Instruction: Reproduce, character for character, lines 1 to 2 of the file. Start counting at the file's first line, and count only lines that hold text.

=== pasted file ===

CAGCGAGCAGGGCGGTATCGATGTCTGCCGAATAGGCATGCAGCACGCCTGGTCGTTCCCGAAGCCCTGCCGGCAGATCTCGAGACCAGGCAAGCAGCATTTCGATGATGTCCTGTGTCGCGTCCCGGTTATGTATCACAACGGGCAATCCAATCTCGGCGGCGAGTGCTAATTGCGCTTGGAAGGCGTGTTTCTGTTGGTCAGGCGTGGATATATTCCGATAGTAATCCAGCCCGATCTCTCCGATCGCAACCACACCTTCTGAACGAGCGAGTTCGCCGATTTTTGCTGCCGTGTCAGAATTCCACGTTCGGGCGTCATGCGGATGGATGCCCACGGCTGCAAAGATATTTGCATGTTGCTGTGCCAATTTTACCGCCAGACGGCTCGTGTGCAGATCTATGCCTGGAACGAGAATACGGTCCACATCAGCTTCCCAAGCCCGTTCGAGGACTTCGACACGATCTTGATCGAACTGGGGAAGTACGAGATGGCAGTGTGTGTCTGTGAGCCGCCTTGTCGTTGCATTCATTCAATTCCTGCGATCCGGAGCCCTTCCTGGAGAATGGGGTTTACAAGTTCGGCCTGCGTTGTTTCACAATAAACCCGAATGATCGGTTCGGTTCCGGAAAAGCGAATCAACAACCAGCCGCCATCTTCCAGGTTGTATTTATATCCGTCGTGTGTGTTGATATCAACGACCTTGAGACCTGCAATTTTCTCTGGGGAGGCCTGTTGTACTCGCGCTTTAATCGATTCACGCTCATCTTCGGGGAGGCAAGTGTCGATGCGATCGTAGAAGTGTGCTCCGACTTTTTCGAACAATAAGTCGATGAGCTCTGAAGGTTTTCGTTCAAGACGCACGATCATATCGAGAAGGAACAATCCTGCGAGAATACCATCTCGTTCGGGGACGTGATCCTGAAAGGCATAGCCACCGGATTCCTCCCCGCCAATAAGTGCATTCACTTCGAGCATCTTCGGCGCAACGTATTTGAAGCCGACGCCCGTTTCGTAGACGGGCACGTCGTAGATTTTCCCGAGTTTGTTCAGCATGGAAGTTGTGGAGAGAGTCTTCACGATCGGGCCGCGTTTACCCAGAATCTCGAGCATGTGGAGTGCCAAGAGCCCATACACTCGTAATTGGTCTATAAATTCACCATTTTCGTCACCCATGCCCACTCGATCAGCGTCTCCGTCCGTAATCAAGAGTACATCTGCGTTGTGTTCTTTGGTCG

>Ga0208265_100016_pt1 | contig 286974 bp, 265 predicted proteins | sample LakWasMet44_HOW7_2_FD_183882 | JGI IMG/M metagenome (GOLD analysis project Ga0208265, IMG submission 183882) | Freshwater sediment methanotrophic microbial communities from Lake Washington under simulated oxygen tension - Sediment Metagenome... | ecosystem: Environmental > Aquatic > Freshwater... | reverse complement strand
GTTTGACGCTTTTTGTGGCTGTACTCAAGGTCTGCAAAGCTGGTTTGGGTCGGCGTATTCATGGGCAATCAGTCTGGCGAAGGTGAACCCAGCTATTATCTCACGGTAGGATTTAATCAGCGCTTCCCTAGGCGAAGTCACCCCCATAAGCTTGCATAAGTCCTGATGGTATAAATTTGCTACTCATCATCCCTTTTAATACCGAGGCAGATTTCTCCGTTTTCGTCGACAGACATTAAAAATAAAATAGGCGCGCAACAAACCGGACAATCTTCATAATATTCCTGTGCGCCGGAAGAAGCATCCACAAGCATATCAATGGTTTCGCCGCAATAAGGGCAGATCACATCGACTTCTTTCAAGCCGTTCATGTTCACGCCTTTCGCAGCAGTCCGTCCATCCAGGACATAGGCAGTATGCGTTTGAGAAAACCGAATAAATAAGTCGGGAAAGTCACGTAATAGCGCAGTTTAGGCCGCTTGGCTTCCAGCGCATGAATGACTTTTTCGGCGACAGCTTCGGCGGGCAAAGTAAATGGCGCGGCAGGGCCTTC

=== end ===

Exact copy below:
CAGCGAGCAGGGCGGTATCGATGTCTGCCGAATAGGCATGCAGCACGCCTGGTCGTTCCCGAAGCCCTGCCGGCAGATCTCGAGACCAGGCAAGCAGCATTTCGATGATGTCCTGTGTCGCGTCCCGGTTATGTATCACAACGGGCAATCCAATCTCGGCGGCGAGTGCTAATTGCGCTTGGAAGGCGTGTTTCTGTTGGTCAGGCGTGGATATATTCCGATAGTAATCCAGCCCGATCTCTCCGATCGCAACCACACCTTCTGAACGAGCGAGTTCGCCGATTTTTGCTGCCGTGTCAGAATTCCACGTTCGGGCGTCATGCGGATGGATGCCCACGGCTGCAAAGATATTTGCATGTTGCTGTGCCAATTTTACCGCCAGACGGCTCGTGTGCAGATCTATGCCTGGAACGAGAATACGGTCCACATCAGCTTCCCAAGCCCGTTCGAGGACTTCGACACGATCTTGATCGAACTGGGGAAGTACGAGATGGCAGTGTGTGTCTGTGAGCCGCCTTGTCGTTGCATTCATTCAATTCCTGCGATCCGGAGCCCTTCCTGGAGAATGGGGTTTACAAGTTCGGCCTGCGTTGTTTCACAATAAACCCGAATGATCGGTTCGGTTCCGGAAAAGCGAATCAACAACCAGCCGCCATCTTCCAGGTTGTATTTATATCCGTCGTGTGTGTTGATATCAACGACCTTGAGACCTGCAATTTTCTCTGGGGAGGCCTGTTGTACTCGCGCTTTAATCGATTCACGCTCATCTTCGGGGAGGCAAGTGTCGATGCGATCGTAGAAGTGTGCTCCGACTTTTTCGAACAATAAGTCGATGAGCTCTGAAGGTTTTCGTTCAAGACGCACGATCATATCGAGAAGGAACAATCCTGCGAGAATACCATCTCGTTCGGGGACGTGATCCTGAAAGGCATAGCCACCGGATTCCTCCCCGCCAATAAGTGCATTCACTTCGAGCATCTTCGGCGCAACGTATTTGAAGCCGACGCCCGTTTCGTAGACGGGCACGTCGTAGATTTTCCCGAGTTTGTTCAGCATGGAAGTTGTGGAGAGAGTCTTCACGATCGGGCCGCGTTTACCCAGAATCTCGAGCATGTGGAGTGCCAAGAGCCCATACACTCGTAATTGGTCTATAAATTCACCATTTTCGTCACCCATGCCCACTCGATCAGCGTCTCCGTCCGTAATCAAGAGTACATCTGCGTTGTGTTCTTTGGTCG

>Ga0208265_100016_pt1 | contig 286974 bp, 265 predicted proteins | sample LakWasMet44_HOW7_2_FD_183882 | JGI IMG/M metagenome (GOLD analysis project Ga0208265, IMG submission 183882) | Freshwater sediment methanotrophic microbial communities from Lake Washington under simulated oxygen tension - Sediment Metagenome... | ecosystem: Environmental > Aquatic > Freshwater... | reverse complement strand